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far larger considerations than pure Political Economy affords—that he gives that well-grounded feeling of command over the principles of the subject for pur. poses of practice, owing to which the “Wealth of Nations,” alone among treatises on Political Econ. omy, has not only been popular with general readers, but has impressed itself strongly on the minds of men of the world and of legislators.
It appears to the present writer, that a work similar in its object and general conception to that of Adam Smith, but adapted to the more extended knowledge and improved ideas of the present age, is the kind of contribution which Political Economy at present requires. The “Wealth of Nations” is in many parts obsolete, and in all, imperfect. Political Economy, properly so called, has grown up almost from infancy since the time of Adam Smith: and the philosophy of society, from which practically that eminent thinker never separated his more peculiar theme, though still in a very early stage of its prog. ress, has advanced many steps beyond the point at which he left it. No attempt, however, has yet been made to combine his practical mode of treating his subject with the increased knowledge since acquired of its theory, or to exhibit the economical phenomena of society in the relation in which they stand to the best social ideas of the present time, as he did, with such admirable success, in reference to the philosophy of his century.
Such is the idea which the writer of the present work has kept before him. To succeed even par. tially in realizing it, would be a sufficiently useful achievement, to induce him to incur willingly all the chances of failure. It is requisite, however, to add, that although his object is practical, and, as far as the nature of the subject admits, popular, he has not attempted to purchase either of those advantages by the sacrifice of strict scientific reasoning. Though he desires that his treatise should be more than a mere exposition of the abstract doctrines of Political Econ. omy, he is also desirous that such an exposition should be found in it.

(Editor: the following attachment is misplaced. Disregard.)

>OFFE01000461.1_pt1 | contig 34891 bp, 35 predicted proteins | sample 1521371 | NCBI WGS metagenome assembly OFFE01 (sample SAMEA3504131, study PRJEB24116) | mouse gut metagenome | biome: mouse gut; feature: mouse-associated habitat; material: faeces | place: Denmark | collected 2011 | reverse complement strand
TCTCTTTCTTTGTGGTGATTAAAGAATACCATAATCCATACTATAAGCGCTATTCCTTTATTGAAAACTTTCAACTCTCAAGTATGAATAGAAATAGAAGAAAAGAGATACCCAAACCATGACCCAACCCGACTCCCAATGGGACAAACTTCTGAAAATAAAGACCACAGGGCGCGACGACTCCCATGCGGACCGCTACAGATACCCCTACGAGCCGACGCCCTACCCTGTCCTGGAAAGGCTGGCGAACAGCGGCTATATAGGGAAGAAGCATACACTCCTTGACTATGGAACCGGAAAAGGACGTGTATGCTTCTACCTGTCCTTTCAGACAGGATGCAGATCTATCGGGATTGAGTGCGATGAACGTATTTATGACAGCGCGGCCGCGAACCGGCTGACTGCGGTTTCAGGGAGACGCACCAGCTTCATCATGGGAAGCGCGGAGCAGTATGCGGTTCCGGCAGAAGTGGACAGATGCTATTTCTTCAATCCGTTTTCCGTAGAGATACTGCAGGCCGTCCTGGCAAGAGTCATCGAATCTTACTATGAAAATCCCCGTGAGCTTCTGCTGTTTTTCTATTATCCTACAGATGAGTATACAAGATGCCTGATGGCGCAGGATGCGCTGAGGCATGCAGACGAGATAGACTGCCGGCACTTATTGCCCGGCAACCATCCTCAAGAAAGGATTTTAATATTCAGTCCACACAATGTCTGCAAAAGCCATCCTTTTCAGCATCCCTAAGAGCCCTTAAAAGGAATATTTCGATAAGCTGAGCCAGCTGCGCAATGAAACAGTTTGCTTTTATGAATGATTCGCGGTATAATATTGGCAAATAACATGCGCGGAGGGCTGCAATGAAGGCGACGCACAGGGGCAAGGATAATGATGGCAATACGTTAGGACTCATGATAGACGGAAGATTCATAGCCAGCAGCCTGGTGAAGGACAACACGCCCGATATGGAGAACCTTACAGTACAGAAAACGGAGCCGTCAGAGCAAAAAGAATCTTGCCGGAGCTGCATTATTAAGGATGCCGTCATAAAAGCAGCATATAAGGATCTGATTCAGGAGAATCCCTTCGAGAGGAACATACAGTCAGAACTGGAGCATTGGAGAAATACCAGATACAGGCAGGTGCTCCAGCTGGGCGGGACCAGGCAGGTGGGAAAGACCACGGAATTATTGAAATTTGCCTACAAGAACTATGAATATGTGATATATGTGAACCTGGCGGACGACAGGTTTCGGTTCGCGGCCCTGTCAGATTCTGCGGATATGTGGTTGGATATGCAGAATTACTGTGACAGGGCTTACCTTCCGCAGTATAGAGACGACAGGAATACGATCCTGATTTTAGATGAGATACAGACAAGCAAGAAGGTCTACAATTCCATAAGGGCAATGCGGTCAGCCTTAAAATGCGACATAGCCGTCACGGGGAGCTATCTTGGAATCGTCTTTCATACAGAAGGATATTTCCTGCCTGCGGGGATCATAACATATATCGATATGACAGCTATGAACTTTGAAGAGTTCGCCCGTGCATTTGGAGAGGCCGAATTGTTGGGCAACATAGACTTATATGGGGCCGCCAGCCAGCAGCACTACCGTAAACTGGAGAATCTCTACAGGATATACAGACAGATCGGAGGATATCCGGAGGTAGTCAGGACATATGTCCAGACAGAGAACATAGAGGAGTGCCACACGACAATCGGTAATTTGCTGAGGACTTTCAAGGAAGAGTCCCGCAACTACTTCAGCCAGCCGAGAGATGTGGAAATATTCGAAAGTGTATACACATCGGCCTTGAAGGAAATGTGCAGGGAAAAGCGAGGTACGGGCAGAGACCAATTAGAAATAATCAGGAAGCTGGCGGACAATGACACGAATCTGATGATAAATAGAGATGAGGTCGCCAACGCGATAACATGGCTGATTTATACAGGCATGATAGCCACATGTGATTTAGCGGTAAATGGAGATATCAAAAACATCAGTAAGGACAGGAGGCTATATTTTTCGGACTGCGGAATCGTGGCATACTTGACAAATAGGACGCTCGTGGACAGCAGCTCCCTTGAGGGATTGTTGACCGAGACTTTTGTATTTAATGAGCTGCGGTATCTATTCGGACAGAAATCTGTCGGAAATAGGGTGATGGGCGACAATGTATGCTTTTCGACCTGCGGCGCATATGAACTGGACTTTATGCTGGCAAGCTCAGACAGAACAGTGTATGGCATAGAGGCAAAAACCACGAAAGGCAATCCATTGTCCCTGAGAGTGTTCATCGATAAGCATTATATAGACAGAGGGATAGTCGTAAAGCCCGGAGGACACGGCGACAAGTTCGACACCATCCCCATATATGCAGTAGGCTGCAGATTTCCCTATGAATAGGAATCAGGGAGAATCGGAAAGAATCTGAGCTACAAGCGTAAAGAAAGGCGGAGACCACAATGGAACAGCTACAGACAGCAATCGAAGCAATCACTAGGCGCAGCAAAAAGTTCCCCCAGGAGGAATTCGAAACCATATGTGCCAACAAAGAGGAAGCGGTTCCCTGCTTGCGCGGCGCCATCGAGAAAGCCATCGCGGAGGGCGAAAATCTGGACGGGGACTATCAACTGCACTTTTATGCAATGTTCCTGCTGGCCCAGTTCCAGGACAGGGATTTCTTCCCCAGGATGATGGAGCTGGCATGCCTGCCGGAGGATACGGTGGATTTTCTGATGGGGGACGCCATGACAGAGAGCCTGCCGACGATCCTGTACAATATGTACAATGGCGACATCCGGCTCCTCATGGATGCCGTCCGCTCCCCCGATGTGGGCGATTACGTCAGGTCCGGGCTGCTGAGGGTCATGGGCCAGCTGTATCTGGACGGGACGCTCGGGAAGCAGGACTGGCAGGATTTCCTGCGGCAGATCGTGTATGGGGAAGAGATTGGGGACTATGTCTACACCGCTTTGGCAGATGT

The present fifth edition has been revised through. out, and the facts, on several subjects, brought down to a later date than in the former editions. Addi. tional arguments and illustrations have been inserted where they seemed necessary, but not in general at any considerable length.
CHAPTER II. Of Labour, as an Agent of Production.
§ 1. Labour employed either directly about the thing produced,
or in operations preparatory to its production, . .
2. Labour employed in producing subsistence for subsequent
labour, . . . . . . . . . .
– in producing materials, .
- or implements,
3. Examination of some cases illustrative of the idea of Capital,
6. Capital is kept up, not by preservation, but by perpetual re-
production, . . . . . . . . .
CHAPTER VI. Of Circulating and Fixed Capital.
3. — this seldom if ever occurs, . . . . . . 134